It is true that Fed. R. Civ. P. 20(a) provides that "[a]ll persons ...may be joined in one action as defendants if there is asserted against them jointly, severally , or in the alternative, any right to relief in respect of or arising out of the same transaction, occurrence, or series of transactions or occurrences and if any question of law or fact common to all will arise in the action." However, "[a] buckshot complaint that would be rejected if filed by a free person--say, a suit complaining that A defrauded the plaintiff, B defamed him, C punched him, D failed to pay a debt, and E infringed his copyright, all in different transactions--should be rejected if filed by a prisoners." Id. at 607.
In the motion to dismiss, defendants observe that attached to the amended complaint as an exhibit are administrative appeals filed by plaintiff regarding the confiscation of his property at CSP-Lancaster. Defendant Moore interviewed plaintiff regarding an appeal concerning his belt, lamp, hot pot, fan, extension cord, hair combs, cable, can opener, radio, headphones and cassette tapes. Amended Complaint, Exhibit L(14). Defendant Moore also interviewed plaintiff regarding an appeal concerning his access to his legal property. Amended Complaint, Exhibit DD. These appeals did not concern the confiscation of plaintiff's vitamins and dietary supplements. Defendants state that defendant Haws appears to have been named solely because he is the Warden.
In his opposition filed July 9, 2008, plaintiff confirms that he is suing defendant Moore based on his response to his appeals concerning access to his personal and legal property. Plaintiff alleges that defendant Haws is responsible for the conduct of defendant Moore.
Plaintiff's claims against defendants Moore and Haws are different than the claims made against the other defendants. Plaintiff alleges that the other defendants, located at CMF, refused to give him his vitamins and dietary supplements. Plaintiff alleges that defendants Moore and Haws denied him access to his personal and legal property following his transfer to CSP-Lancaster. While both sets of claims involve plaintiff's access to property, they concern different prisons and different property. In other words, there is no consistent theme to plaintiff's claims made against defendants Moore and Haws and the other defendants. Accordingly, the court finds that plaintiff should not be permitted to amend his complaint to include these claims against defendants Moore and Haws.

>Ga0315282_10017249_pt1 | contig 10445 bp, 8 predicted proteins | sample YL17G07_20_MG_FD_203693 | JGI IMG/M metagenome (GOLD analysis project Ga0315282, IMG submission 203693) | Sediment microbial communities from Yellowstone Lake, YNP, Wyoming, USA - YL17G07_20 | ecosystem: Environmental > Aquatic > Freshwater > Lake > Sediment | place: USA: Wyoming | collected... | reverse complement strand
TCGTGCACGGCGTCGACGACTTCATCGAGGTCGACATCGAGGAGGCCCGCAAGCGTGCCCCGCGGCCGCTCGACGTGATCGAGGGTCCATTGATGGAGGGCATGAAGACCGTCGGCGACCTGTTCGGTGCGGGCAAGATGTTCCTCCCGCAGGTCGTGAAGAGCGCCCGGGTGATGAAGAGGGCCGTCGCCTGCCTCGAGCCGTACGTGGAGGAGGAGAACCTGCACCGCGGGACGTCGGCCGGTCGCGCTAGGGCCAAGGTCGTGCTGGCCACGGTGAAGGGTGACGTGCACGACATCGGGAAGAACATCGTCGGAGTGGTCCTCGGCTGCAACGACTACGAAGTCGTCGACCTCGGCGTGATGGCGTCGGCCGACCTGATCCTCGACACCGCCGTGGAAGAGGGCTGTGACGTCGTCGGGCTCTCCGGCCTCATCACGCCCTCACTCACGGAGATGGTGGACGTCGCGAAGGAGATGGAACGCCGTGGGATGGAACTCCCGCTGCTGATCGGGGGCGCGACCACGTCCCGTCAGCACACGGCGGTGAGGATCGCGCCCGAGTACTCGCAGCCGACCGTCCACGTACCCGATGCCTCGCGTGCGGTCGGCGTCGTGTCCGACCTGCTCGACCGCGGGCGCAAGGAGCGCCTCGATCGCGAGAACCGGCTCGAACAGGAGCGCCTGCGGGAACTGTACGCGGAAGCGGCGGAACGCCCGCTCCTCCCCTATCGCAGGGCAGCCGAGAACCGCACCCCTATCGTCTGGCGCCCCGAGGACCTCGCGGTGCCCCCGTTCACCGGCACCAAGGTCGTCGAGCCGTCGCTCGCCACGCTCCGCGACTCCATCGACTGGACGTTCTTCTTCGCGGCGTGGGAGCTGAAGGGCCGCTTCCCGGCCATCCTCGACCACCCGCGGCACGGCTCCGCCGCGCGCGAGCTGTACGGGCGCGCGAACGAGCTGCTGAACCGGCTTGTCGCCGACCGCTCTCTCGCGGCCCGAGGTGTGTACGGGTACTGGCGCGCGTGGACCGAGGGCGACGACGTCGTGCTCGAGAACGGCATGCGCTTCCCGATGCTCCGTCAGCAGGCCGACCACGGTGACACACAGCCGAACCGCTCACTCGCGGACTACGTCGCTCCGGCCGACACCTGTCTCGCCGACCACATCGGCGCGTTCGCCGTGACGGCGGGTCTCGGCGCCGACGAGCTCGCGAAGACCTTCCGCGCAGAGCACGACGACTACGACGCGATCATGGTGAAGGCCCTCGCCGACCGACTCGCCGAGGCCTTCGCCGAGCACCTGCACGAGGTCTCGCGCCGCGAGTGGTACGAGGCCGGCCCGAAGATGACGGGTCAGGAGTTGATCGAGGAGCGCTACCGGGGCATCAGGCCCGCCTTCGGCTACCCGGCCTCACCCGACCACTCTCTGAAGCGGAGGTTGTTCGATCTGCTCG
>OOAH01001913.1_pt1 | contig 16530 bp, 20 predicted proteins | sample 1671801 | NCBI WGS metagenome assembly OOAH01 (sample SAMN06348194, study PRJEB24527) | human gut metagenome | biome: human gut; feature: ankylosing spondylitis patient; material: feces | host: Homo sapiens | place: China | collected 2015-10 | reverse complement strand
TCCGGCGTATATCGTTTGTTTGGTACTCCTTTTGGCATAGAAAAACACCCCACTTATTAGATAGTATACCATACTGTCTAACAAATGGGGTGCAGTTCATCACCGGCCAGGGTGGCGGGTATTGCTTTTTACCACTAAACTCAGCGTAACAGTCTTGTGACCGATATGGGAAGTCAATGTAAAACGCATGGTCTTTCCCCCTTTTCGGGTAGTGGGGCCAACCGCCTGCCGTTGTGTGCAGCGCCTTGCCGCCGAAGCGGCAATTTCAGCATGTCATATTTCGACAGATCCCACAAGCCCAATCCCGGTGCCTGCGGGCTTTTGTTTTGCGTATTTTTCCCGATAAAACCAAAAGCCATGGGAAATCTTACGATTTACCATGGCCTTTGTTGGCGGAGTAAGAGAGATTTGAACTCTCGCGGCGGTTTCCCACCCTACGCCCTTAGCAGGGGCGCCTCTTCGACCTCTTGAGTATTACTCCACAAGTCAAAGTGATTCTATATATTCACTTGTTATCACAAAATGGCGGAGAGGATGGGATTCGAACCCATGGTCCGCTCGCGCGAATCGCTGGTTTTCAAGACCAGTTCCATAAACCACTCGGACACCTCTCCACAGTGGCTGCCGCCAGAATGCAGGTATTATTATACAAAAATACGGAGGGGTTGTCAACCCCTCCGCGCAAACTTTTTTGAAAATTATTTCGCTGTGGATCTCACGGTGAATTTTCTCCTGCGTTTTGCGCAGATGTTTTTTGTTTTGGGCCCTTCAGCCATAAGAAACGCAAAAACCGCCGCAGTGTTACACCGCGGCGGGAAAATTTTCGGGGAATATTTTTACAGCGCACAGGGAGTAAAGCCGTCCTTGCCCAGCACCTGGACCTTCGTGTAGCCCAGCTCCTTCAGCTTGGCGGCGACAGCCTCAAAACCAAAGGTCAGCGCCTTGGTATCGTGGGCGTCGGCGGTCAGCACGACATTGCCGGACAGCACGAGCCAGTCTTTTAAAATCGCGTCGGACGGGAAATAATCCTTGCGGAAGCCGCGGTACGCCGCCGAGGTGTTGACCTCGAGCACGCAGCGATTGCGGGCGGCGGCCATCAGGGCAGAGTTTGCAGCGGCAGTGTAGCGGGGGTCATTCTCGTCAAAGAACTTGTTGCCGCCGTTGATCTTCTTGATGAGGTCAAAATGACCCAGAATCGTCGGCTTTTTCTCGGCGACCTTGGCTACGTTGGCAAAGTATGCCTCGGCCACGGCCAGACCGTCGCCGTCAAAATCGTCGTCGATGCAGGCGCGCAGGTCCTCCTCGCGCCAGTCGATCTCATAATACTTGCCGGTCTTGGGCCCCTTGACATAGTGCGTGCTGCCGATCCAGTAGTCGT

Accordingly, IT IS HEREBY RECOMMENDED that the motion filed May 30, 2008, on behalf of defendants Haws and Moore be granted.
These findings and recommendations are submitted to the United States District Judge assigned to the case, pursuant to the provisions of 28 U.S.C. § 636(b)(l). Within twenty days after being served with these findings and recommendations, any party may file written objections with the court and serve a copy on all parties. Such a document should be captioned "Objections to Magistrate Judge's Findings and Recommendations." Any reply to the objections shall be served and filed within ten days after service of the objections. The parties are advised that failure to file objections within the specified time may waive the right to appeal the District Court's order. Martinez v. Ylst, 951 F.2d 1153 (9th Cir. 1991).